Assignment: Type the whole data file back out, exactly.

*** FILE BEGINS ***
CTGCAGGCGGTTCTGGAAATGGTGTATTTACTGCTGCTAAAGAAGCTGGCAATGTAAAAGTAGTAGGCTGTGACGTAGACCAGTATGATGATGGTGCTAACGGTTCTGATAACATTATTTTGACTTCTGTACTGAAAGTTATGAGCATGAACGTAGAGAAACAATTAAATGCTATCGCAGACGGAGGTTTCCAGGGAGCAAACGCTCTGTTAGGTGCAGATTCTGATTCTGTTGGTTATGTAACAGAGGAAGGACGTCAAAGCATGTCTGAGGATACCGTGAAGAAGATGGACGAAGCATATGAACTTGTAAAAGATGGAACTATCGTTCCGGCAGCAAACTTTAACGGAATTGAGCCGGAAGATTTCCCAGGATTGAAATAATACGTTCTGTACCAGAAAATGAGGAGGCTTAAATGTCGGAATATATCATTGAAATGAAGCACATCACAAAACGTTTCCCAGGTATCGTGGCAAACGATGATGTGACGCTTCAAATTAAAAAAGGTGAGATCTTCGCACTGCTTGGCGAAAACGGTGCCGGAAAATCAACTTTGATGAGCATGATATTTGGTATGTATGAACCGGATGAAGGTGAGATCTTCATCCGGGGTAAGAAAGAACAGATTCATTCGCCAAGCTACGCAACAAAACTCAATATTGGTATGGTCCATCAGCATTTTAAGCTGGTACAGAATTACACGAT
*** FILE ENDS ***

CTGCAGGCGGTTCTGGAAATGGTGTATTTACTGCTGCTAAAGAAGCTGGCAATGTAAAAGTAGTAGGCTGTGACGTAGACCAGTATGATGATGGTGCTAACGGTTCTGATAACATTATTTTGACTTCTGTACTGAAAGTTATGAGCATGAACGTAGAGAAACAATTAAATGCTATCGCAGACGGAGGTTTCCAGGGAGCAAACGCTCTGTTAGGTGCAGATTCTGATTCTGTTGGTTATGTAACAGAGGAAGGACGTCAAAGCATGTCTGAGGATACCGTGAAGAAGATGGACGAAGCATATGAACTTGTAAAAGATGGAACTATCGTTCCGGCAGCAAACTTTAACGGAATTGAGCCGGAAGATTTCCCAGGATTGAAATAATACGTTCTGTACCAGAAAATGAGGAGGCTTAAATGTCGGAATATATCATTGAAATGAAGCACATCACAAAACGTTTCCCAGGTATCGTGGCAAACGATGATGTGACGCTTCAAATTAAAAAAGGTGAGATCTTCGCACTGCTTGGCGAAAACGGTGCCGGAAAATCAACTTTGATGAGCATGATATTTGGTATGTATGAACCGGATGAAGGTGAGATCTTCATCCGGGGTAAGAAAGAACAGATTCATTCGCCAAGCTACGCAACAAAACTCAATATTGGTATGGTCCATCAGCATTTTAAGCTGGTACAGAATTACACGAT